Step 7: Answer the question. Galen sold [latex]615[/latex] children’s tickets and [latex]195[/latex] adult tickets.
Try It
15) During her shift at the museum ticket booth, Leah sold [latex]115[/latex] tickets for a total of [latex]$1,163[/latex]. Adult tickets cost [latex]$12[/latex] and student tickets cost [latex]$5[/latex]. How many adult tickets and how many student tickets did Leah sell?
Solution
[latex]84[/latex] adult tickets, [latex]31[/latex] student tickets
16) A whalewatching ship had [latex]40[/latex] paying passengers on board. The total collected from tickets was [latex]$1,196[/latex]. Fullfare passengers paid [latex]$32[/latex] each and reducedfare passengers paid [latex]$26[/latex] each. How many fullfare passengers and how many reducedfare passengers were on the ship?
Solution
[latex]26[/latex] fullfare, [latex]14[/latex] reduced fare
Now, we’ll do one where we fill in the table all at once.
Example 3.8.6
Monica paid $8.36 for stamps. The number of 41cent stamps was four more than twice the number of twocent stamps. How many 41cent stamps and how many twocent stamps did Monica buy?
Solution
The types of stamps are [latex]41[/latex]cent stamps and twocent stamps. Their names also give the value!
“The number of [latex]41[/latex]cent stamps was four more than twice the number of twocent stamps.”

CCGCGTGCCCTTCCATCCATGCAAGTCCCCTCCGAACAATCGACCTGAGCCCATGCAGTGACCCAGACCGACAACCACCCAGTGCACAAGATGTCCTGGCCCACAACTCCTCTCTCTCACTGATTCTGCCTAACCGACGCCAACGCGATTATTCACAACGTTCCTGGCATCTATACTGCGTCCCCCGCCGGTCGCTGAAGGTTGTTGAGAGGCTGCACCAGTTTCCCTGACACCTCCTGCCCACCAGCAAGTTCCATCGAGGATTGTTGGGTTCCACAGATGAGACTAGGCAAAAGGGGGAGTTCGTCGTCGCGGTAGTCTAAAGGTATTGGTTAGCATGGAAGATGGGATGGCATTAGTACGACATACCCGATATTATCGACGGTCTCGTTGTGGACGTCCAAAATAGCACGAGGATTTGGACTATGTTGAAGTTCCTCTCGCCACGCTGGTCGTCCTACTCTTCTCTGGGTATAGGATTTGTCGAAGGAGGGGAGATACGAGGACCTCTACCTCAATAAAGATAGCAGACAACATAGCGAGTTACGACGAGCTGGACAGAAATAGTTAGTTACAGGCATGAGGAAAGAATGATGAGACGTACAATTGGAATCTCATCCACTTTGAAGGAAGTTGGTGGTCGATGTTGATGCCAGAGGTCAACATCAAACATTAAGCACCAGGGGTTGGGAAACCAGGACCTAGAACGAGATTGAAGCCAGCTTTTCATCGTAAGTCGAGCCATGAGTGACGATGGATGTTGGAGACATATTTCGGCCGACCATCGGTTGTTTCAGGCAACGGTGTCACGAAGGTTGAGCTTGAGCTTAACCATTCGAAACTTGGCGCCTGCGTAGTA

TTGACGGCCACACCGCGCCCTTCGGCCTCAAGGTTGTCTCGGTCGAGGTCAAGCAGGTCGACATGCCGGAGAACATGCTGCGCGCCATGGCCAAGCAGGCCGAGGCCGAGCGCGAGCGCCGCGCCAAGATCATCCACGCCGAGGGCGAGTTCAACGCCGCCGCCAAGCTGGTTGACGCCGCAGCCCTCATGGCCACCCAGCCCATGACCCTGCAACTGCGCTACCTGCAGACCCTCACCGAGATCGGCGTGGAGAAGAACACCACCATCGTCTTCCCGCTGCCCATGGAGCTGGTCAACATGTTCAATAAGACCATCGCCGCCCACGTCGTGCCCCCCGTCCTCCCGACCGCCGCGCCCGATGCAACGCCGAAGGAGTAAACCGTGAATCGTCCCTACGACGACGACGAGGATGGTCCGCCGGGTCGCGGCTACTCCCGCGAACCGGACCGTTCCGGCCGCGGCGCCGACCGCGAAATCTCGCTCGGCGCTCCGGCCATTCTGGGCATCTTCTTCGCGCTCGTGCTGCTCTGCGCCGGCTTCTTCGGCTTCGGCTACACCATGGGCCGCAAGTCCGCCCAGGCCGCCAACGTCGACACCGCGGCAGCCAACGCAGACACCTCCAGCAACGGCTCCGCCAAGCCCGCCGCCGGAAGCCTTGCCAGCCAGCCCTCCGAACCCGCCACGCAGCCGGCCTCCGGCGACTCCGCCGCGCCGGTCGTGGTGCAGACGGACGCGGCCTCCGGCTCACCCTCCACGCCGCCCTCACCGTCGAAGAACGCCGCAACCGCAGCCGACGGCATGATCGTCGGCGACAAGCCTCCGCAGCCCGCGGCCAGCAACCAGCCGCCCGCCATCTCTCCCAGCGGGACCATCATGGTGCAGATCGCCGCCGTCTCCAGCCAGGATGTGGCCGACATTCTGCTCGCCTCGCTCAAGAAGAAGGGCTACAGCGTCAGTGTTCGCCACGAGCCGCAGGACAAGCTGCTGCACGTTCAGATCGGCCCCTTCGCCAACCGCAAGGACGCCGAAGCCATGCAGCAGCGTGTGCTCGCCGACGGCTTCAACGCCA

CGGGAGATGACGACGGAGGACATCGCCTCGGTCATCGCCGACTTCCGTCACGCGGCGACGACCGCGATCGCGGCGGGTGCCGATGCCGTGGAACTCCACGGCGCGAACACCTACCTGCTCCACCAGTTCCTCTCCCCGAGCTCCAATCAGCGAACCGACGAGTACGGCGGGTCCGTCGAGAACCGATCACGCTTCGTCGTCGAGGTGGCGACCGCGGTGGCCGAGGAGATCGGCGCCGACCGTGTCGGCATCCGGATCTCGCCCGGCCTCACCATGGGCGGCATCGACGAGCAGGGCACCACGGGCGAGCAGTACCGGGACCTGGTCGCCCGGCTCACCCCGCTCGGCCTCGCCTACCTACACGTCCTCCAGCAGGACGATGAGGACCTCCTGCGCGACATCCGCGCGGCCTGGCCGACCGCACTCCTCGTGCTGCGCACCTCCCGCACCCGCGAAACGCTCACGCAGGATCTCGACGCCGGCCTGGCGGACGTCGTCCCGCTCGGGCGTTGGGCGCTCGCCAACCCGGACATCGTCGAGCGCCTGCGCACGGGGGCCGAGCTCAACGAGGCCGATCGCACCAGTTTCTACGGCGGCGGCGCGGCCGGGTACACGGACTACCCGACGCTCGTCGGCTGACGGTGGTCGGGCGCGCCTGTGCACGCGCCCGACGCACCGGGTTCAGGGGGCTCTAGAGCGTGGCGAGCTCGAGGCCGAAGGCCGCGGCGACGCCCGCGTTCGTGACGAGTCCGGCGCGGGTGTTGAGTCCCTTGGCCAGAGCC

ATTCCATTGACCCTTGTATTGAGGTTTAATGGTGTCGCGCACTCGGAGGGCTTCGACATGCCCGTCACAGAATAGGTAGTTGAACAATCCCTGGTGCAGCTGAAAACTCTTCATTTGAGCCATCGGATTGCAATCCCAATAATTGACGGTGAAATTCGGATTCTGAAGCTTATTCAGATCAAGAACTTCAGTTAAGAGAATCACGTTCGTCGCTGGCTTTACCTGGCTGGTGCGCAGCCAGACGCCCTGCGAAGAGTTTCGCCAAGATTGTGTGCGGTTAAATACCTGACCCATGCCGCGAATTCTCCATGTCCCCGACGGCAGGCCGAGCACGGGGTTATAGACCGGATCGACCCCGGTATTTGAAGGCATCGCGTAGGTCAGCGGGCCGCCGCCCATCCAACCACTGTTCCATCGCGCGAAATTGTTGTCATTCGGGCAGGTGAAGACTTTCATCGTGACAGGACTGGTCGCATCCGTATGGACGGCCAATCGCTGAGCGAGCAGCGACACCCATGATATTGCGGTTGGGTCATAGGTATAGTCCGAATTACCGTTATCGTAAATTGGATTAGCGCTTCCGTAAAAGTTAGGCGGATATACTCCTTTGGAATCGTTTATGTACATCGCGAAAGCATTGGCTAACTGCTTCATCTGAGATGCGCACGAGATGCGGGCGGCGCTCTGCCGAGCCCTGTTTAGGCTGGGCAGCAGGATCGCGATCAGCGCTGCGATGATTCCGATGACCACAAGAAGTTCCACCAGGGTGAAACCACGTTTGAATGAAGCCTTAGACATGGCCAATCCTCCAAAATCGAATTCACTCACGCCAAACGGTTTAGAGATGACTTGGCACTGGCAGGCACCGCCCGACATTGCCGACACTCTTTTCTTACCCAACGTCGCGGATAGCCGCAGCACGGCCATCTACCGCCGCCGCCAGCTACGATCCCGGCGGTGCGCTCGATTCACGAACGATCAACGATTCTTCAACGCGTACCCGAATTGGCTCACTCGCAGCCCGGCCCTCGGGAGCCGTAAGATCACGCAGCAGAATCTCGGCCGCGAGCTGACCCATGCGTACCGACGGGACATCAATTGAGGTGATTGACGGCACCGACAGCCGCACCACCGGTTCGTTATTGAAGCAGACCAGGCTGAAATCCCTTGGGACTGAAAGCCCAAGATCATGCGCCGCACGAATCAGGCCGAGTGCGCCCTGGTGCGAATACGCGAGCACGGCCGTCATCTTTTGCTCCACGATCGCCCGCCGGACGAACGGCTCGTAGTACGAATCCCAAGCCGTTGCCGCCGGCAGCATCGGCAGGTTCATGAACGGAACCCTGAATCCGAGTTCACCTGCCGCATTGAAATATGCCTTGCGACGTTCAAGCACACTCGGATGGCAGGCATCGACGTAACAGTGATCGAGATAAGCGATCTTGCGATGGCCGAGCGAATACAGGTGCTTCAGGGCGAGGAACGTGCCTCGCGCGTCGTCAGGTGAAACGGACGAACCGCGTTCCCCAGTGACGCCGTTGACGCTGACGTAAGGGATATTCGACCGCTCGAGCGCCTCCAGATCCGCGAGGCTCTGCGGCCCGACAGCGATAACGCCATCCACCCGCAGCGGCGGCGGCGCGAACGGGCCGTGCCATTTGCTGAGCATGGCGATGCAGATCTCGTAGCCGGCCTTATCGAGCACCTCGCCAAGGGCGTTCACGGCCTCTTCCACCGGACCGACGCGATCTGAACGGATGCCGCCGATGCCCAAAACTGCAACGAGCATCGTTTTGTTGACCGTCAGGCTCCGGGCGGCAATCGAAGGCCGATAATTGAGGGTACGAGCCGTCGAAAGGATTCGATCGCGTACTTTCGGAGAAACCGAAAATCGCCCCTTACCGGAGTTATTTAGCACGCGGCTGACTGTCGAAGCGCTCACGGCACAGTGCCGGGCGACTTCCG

Type  Number ·  Value ($)  = Total Value ($) 

41 cent stamps  [latex]2x+4[/latex]  [latex]0.41[/latex]  [latex]0.41(2x+4)[/latex] 
2 cent stamps  [latex]x[/latex]  [latex]0.02[/latex]  [latex]0.02x[/latex] 
[latex]8.36[/latex] 
Step 1: Write the equation from the total values.
[latex]0.41(2x+4)+0.02x=8.36[/latex]
Step 2: Solve the equation.
[latex]\begin{align*}0.82x+1.64+0.02x&=8.36\\0.84x+1.64&=8.36\\0.84x&=6.72\\x&=8 \end{align*}[/latex]
Monica bought eight twocent stamps.
[latex]2x+4[/latex] for [latex]x=8[/latex]
Step 3: Find the number of 41cent stamps she bought be evaluating.
[latex]\begin{align*} 2x+4\\ 2(8)+4\\ 20 \end{align*}[/latex]
Step 4: Check.
[latex]\begin{align*} 8(0.02)+20(0.41)&\overset?=8.36\\ 0.16+8.20&\overset?=8.36\\ 8.36&=8.36\checkmark \end{align*}[/latex]
Monica bought eight twocent stamps and 20 41cent stamps.
Try It